I’d done it though. I told God I would gladly be made a spectacle of and he delivered, very quickly I might add.

Now, God has blessed us with free will and I had every opportunity to say no, but I was serious when I bargained with him.

I wanted to be obedient, and see the plan he had in store for me.

I have failed in the past when God has given me opportunities to share my faith and chickened out; using my God-given awkwardness as an excuse. I didn’t want to fail him again.

There is a man in the Old Testament, in Judges Chapter 6, named Gideon. He lived in occupied Israel, and when God appears to him, he is cowardly threshing wheat in hiding, so his food isn’t stolen by the country’s enemy, the Midianites. God is coming to Gideon to tell him to raise up an army to rebel against Israel’s captors. God arrives on the scene and says “The LORD is with you mighty man of valor!” 

God is calling this man to do something extraordinary. A man who is clearly not acting very bold or mighty. A man who is a farmer, not a warrior. A man who knows “My clan is the weakest in Manasseh, and I am the least in my father’s house.” (Judges 6:15).

He is the smallest man, in the weakest clan, from the smallest tribe of an enslaved country.

He has some legitimate concerns if you ask me.

Gideon and I have a lot in common. Mainly, we are cowards, and we come prepared with excuses.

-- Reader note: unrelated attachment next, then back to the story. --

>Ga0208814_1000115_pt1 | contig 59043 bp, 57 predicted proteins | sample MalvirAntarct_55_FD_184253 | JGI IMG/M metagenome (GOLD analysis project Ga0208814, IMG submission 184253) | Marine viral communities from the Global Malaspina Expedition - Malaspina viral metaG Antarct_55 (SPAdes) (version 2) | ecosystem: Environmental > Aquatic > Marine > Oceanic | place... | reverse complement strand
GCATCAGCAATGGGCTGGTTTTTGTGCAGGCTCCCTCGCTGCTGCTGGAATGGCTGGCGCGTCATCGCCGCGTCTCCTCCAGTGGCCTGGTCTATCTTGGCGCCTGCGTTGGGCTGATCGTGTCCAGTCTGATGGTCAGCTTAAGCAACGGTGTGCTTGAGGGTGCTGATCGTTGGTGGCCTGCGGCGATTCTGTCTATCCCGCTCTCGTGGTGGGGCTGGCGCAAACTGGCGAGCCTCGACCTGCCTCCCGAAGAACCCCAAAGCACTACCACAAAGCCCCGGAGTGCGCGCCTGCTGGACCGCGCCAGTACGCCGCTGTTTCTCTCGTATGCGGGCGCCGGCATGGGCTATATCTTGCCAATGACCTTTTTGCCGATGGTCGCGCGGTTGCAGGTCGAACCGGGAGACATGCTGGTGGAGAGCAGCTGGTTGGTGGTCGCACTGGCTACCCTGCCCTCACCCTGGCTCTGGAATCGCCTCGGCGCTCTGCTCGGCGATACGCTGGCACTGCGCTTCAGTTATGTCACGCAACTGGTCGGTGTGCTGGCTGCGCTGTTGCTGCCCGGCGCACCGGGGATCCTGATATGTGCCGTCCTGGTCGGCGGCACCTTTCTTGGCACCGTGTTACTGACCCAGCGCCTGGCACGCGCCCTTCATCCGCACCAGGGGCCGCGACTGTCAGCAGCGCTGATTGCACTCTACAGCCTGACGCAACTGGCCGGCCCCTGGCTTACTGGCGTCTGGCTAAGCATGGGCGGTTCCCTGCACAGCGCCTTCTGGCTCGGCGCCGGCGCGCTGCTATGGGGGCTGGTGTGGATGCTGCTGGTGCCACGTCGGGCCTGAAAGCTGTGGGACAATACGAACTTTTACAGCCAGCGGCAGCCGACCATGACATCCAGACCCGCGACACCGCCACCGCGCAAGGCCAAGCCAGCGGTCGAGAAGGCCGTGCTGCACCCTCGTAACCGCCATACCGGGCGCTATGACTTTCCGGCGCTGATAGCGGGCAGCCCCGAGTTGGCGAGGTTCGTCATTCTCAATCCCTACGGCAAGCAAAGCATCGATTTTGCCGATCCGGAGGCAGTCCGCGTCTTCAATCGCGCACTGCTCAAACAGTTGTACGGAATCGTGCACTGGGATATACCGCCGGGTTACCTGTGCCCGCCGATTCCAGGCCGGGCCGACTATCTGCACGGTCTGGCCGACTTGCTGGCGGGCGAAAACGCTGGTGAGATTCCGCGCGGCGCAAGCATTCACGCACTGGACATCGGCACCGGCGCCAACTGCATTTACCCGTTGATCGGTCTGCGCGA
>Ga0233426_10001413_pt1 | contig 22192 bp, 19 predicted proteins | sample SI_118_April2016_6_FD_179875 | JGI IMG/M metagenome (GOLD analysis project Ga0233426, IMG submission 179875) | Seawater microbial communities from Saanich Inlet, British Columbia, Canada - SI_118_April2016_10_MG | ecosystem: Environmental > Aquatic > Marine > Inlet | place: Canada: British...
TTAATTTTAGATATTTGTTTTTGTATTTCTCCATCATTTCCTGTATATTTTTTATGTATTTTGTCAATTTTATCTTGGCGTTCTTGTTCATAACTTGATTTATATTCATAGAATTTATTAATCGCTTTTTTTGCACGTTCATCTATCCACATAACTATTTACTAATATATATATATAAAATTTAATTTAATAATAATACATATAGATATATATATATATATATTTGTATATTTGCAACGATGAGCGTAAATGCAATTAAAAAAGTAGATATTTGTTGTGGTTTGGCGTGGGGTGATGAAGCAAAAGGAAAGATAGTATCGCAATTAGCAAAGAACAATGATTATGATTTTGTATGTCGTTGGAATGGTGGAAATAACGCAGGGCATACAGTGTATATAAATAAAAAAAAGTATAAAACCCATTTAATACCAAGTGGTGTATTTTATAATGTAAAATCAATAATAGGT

But thankfully, another thing Gideon and I have in common is that we serve a God who sees us not as we are, but as the extraordinary people HE created us to be.

God came to cowardly Gideon and called him a mighty man of valor. God saw Gideon as the marvelous creature he designed and gifted with the ability to do great things for God. Gideon didn’t even want to believe it when God himself told him.

I could feel God calling me to be brave.

To step outside my comfort zone.

He has a job for me to do and I have been hiding. I’m not special. He has given the same calling to me as all Christians.

Love God.

Love People.


(So if you don’t think you know what God is calling you to do, start there!)

I have been so cowardly in the past. I have missed so many opportunities to share the love of God with people. To share how great my life is because of Jesus Christ. That I have peace and hope because he died for me.